On April 26th, our Russia Study Tour officially began in Moscow. In a room of over 30 people from various parts of the world joined together to begin our citizen-to-citizen peace building mission.
We began with introductions. Most people on this tour are from the US. Another smaller group is from Nepal. Others are from Ukraine and a few people from Russia attended. Everyone has a rich background in activism and organizing. We got to know each other and the backgrounds we come from.
One participant is Alexander, the Executive Director of Veterans For Peace (VFP) in Russia. I had no idea there was a VFP chapter in Russia. I was totally unaware of this before deciding to go on this trip. I was on the VFP US National Board of Directors in 2017 and never learned about this chapter. It is a separate organization but they share the same mission and name. Alexander said he learned about VFP US several years ago and wanted do build solidarity and do the same work. I think most VFP US members are unaware of VFP RUS, which is just another facet of how the Russian people are left out of the global picture. Russia rarely gets credit for winning WW2, for establishing the birth of socialism, Europeans don’t accept them, and the list goes on. Alexander is also a veteran of Afghanistan from the 1980s. As an Afghanistan veteran myself, I plan to speak with him. I will post much of what I learn with him on here in the coming days.
Leo is a refugee from Ukraine, living in Moscow for 5 years now. He came to Russia as a political asylum seeker due to the 2014 coup in Ukraine. He speaks very good English, very knowledgeable on history and international relations, and is very kind in helping translate for us and just helpful in many ways. He took a group of us to Red Square as a tour guide, which I’ll speak about later in this post.
The group from Nepal are part of the Global Network chapter in Kathmandu. Being in a country stuck between India and China, they are paying close attention to space weaponization and international affairs. In my introduction I spoke about US imperialism, the only one to do so as an American, they knew very well what I was referring to. I don’t think every American in the room understood me as well as they did. We Americans don’t know what it’s like to be controlled by another country. We should be mindful in understanding our place in the world.
One participant from Nepal, Prabhu, gave an amazing introductory speech. He highlighted the importance of space weaponization, global peace and solidarity, and the significance of us meeting in Russia as citizens. I will post that speech soon. It’s a must read.
Tanya is from Russia and she will be our guide when we go to Crimea. When we visit we will be split into different groups visiting different places. Some of us will meet children with special needs. Others will meet veterans associations, some veterans will be from WW2. One group will meet locals in Crimea who have been severely impacted by US sanctions. We were told that our credit cards will not work in Crimea due to the sanctions. It will be an enlightening trip for sure.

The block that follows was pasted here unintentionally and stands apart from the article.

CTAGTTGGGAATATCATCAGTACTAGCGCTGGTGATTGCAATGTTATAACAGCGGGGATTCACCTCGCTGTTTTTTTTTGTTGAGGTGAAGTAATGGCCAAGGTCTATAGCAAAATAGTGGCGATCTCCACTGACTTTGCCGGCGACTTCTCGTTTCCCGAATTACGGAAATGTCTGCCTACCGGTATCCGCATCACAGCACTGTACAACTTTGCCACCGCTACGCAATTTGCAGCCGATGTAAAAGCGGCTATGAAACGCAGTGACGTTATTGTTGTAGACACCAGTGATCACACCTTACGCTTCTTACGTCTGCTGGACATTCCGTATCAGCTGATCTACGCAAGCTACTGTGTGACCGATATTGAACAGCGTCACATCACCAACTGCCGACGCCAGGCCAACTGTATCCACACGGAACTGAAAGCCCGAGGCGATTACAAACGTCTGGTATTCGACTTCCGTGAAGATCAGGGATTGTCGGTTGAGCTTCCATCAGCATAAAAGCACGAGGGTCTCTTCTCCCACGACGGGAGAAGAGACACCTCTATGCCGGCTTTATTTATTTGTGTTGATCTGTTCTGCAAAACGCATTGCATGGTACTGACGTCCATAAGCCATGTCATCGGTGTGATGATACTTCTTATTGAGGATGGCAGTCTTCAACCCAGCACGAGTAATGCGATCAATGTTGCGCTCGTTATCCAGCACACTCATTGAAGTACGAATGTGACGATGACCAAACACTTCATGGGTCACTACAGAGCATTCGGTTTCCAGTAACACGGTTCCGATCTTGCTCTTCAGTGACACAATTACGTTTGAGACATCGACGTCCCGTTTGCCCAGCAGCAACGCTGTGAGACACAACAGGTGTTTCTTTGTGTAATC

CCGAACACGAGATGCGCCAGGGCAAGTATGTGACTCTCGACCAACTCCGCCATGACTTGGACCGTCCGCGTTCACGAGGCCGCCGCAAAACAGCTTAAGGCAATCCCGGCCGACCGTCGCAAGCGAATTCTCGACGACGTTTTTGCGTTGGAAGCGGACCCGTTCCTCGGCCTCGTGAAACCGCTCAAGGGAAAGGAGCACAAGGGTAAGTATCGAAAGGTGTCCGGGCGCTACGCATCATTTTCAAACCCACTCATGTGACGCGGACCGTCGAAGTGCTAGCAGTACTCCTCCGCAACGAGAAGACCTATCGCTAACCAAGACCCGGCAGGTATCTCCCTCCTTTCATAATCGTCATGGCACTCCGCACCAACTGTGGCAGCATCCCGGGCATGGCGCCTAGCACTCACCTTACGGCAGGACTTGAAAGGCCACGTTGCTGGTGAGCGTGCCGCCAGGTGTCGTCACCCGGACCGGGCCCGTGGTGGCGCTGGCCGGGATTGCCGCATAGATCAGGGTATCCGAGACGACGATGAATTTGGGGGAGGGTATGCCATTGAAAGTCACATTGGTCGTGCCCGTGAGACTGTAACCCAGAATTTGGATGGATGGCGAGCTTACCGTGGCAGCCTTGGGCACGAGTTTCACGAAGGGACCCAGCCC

After introductions, the GN Convener Dave Webb, gave the first presentation. It focused mainly on the history and contemporary NATO structure and expansion. It was quite mind-boggling. NATO has been conducting massive exercises. One aspect Dave covered very well was cyber-warfare, something that gets overlooked so much in the antiwar/peace organizations in the US. Most likely because it is a somewhat new field. For example, a reason the US is attempting to build military relations with Finland is to gain access to the fiber optics internet cables that stretch from Russia traveling West into Europe and the world. If you don’t know, the Internet is really made up of giant fiber optic cables that literally connect continents to each other. These are the cables which carry our emails from country to country, continent to continent. If the US can intercept messages from Russia to Europe, it can conduct surveillance and cyber warfare. This is clearly a threat to Russia’s national security.
Dave also covered weapons in space and the ongoing militarization of outer space. It’s a scary world. Dave really put things into context and set the group on a path of realizing the importance of our mission.
After the meeting many of us traveled to Red Square, or Revolution Square. It’s in the very center of Moscow. It’s a tourist attraction mostly nowadays. St Basil’s Cathedral has amazing architecture and is quite beautiful. On the other side of the Square is the State History Museum with the sickle and hammer symbol and the old CCCP logo. The tomb of Vladimir Lenin was closed, along with the Kremlin visitor tour due to preparations for the May 9th ceremony. Russians celebrate Victory Day since WW2, a significant memorial holiday. Adjacent to the Red Square is a huge mall where you can see KFC and McDonalds, a sign of how things have changed in the country.
We realize the historical significance of this country and what has happened here and abroad. In any global discussion Russia, the largest country in the world geographically, along with the smallest nations and people’s with no nation status should be included. Our mission is to build solidarity between different cultures/ethnicities through people-to-people action. Peace begins with you and me.